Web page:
Year of Publication

2013

Degree Name

Doctor of Philosophy (PhD)

Document Type

Doctoral Dissertation

College

Education

Department

Educational, School, and Counseling Psychology

First Advisor

Dr. H. Thompson Prout

Second Advisor

Dr. Alicia Fedewa

Abstract

The research on bereaved children’s outcomes is mixed, with the course of grief in young people prone to variation. Each child’s reaction following a loss is unique and should be considered in relation to psychological, academic, familial, social, environmental, and a number of additional factors. However, what is known is the important role that a supportive environment, stable adult figures, and early intervention may have for grieving youth. Teachers could be considered the first line of defense in identifying youth who are struggling with a loss, as they are significant adults with whom students have consistent contact on a daily basis. However, very little is known about the teacher’s role in the identification and support of grieving students. Therefore, the purpose of this project was to explore the teacher’s role in the grief support process at school, as well as teacher perceptions of childhood grief and the ways in which a teacher’s own early experiences with death may affect the provision of services. These factors were explored through the administration of an online mixed-methods survey to a random sample of 225 Kindergarten through 12th grade teachers in the state of Kentucky.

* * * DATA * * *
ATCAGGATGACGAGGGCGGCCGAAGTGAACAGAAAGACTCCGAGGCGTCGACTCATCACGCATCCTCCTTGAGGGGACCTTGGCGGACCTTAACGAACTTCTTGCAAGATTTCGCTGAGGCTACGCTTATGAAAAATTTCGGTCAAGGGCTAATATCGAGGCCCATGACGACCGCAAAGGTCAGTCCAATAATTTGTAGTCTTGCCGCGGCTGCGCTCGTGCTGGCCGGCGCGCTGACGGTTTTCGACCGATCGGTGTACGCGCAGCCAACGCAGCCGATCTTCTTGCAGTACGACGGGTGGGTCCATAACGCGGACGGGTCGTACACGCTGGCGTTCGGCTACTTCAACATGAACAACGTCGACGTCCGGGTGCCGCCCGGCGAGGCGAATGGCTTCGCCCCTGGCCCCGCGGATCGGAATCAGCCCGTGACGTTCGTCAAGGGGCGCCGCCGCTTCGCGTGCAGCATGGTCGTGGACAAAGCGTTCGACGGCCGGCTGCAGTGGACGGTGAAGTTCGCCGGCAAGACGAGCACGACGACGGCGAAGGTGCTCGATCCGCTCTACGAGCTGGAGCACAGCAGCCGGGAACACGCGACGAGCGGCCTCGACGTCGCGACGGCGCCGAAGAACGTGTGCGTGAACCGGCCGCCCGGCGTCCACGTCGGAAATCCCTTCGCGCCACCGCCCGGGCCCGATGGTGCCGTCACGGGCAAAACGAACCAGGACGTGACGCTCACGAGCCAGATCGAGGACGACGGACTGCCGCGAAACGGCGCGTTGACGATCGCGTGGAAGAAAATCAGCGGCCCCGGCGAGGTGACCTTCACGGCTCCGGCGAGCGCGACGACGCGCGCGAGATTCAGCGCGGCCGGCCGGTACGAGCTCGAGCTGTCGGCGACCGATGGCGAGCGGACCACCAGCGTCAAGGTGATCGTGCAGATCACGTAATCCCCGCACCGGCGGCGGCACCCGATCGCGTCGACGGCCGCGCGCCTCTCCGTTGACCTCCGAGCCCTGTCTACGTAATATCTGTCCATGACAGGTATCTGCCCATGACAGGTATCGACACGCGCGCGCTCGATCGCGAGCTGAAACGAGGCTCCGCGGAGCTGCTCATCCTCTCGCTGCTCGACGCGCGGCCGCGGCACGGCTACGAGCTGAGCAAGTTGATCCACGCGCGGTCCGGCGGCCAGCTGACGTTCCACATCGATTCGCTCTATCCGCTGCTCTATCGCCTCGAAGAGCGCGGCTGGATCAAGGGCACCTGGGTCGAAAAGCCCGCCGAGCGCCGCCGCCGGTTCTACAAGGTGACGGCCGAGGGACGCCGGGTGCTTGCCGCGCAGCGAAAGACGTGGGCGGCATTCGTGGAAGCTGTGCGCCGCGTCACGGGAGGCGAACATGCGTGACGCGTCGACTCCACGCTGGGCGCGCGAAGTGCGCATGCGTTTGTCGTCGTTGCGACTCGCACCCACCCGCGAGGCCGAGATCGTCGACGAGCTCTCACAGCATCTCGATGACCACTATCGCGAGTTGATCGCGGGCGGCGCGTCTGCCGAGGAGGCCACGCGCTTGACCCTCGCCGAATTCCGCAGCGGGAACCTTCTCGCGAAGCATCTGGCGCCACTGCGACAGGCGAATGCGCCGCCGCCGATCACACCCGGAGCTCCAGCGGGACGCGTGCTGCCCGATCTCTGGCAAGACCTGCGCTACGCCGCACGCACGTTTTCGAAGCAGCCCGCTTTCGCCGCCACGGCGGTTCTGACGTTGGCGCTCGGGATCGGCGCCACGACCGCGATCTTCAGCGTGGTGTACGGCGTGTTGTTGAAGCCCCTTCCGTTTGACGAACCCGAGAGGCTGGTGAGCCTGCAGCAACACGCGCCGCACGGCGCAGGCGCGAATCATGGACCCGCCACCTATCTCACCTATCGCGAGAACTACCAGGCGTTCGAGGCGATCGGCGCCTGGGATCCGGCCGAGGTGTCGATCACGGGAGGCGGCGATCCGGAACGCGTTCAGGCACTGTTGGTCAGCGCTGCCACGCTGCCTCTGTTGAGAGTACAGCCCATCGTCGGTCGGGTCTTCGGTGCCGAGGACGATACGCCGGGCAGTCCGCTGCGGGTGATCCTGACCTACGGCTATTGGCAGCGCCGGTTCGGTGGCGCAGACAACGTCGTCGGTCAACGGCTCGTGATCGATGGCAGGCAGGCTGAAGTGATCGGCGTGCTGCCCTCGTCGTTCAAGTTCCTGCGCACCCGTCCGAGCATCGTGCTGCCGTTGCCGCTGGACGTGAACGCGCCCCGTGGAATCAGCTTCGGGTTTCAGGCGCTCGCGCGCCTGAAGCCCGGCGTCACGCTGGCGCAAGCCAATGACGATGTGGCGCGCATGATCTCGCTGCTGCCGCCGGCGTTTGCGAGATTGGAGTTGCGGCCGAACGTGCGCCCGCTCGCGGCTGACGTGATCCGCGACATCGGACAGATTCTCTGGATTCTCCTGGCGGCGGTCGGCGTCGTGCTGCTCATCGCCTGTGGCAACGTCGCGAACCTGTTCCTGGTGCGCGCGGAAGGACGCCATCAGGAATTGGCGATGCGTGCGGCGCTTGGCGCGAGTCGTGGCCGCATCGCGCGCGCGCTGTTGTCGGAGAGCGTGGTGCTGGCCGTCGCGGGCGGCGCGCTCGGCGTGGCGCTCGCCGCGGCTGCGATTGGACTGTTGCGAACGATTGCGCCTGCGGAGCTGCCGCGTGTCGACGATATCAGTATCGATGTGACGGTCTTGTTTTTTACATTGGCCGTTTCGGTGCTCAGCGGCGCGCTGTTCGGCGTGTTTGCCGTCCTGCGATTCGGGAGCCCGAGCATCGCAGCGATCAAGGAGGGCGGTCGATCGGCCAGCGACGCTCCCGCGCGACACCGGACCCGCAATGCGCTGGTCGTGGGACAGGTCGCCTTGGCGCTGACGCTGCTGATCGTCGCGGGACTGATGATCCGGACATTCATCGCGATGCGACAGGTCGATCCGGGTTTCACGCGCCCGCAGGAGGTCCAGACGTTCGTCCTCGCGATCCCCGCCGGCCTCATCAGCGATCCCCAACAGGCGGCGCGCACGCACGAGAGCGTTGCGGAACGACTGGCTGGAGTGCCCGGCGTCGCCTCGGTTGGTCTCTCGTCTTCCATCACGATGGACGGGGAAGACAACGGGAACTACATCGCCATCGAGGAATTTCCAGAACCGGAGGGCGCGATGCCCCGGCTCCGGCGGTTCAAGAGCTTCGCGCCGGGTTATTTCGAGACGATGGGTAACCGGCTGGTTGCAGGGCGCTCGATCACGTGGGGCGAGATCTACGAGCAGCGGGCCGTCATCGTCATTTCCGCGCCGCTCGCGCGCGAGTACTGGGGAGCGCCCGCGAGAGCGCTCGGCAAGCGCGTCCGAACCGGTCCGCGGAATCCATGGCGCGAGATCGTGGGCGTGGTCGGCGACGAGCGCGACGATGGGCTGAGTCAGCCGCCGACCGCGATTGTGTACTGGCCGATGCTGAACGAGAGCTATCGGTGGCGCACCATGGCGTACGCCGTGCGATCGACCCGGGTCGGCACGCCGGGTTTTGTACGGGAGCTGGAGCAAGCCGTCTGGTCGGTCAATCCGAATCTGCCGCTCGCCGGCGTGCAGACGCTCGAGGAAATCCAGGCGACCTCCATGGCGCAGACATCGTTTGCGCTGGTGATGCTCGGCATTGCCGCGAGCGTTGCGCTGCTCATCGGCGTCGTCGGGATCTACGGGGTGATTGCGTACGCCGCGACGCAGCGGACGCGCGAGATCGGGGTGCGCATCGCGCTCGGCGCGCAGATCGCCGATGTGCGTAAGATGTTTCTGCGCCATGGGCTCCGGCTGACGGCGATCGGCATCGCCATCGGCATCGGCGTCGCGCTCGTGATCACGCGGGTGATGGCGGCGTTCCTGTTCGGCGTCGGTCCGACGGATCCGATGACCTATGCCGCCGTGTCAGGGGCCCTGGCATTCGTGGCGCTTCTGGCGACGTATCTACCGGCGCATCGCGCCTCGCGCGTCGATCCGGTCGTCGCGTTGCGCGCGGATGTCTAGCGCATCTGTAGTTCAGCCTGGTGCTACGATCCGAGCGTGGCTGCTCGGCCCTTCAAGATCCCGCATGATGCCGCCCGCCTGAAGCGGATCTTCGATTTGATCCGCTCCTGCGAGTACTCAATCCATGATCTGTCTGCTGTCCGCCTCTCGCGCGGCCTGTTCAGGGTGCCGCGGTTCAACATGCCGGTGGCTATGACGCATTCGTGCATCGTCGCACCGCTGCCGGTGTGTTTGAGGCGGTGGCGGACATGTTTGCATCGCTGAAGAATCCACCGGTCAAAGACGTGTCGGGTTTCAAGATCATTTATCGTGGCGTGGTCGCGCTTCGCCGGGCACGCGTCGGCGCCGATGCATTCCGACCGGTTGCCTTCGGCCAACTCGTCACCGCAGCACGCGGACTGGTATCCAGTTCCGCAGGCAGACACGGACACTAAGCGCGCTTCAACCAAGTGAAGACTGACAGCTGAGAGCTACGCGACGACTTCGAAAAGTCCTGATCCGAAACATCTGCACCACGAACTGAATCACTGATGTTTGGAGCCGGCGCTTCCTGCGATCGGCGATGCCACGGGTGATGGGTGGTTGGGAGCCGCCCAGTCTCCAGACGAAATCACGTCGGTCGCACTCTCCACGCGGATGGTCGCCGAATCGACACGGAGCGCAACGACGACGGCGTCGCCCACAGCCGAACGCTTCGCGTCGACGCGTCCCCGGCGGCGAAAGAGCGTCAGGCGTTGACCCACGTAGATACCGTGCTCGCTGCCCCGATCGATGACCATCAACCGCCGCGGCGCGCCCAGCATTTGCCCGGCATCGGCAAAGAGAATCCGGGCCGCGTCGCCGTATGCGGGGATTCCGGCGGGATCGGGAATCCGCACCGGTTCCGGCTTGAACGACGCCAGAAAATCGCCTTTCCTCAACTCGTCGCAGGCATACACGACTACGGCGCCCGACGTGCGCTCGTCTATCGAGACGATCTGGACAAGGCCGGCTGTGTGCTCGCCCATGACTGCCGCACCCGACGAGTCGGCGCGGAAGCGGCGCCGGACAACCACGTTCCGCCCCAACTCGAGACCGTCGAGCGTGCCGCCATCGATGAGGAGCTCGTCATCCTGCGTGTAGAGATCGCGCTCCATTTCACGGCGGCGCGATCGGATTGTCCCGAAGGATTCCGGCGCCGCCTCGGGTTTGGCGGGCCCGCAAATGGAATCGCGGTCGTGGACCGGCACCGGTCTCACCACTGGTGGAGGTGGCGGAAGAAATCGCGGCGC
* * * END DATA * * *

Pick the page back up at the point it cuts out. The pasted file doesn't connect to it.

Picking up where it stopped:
The findings of this study were supportive of the hypothesis that having a bereaved student in class is nearly universal. The majority of teachers in this study reported receiving no training related to death and grief issues pre-service, with minimal training offered at the school level. Teacher perceptions about grief were not found to differ significantly overall between teachers of various school levels, counties, or early-bereaved status. Additional findings, limitations, implications, as well as directions for future research are discussed.

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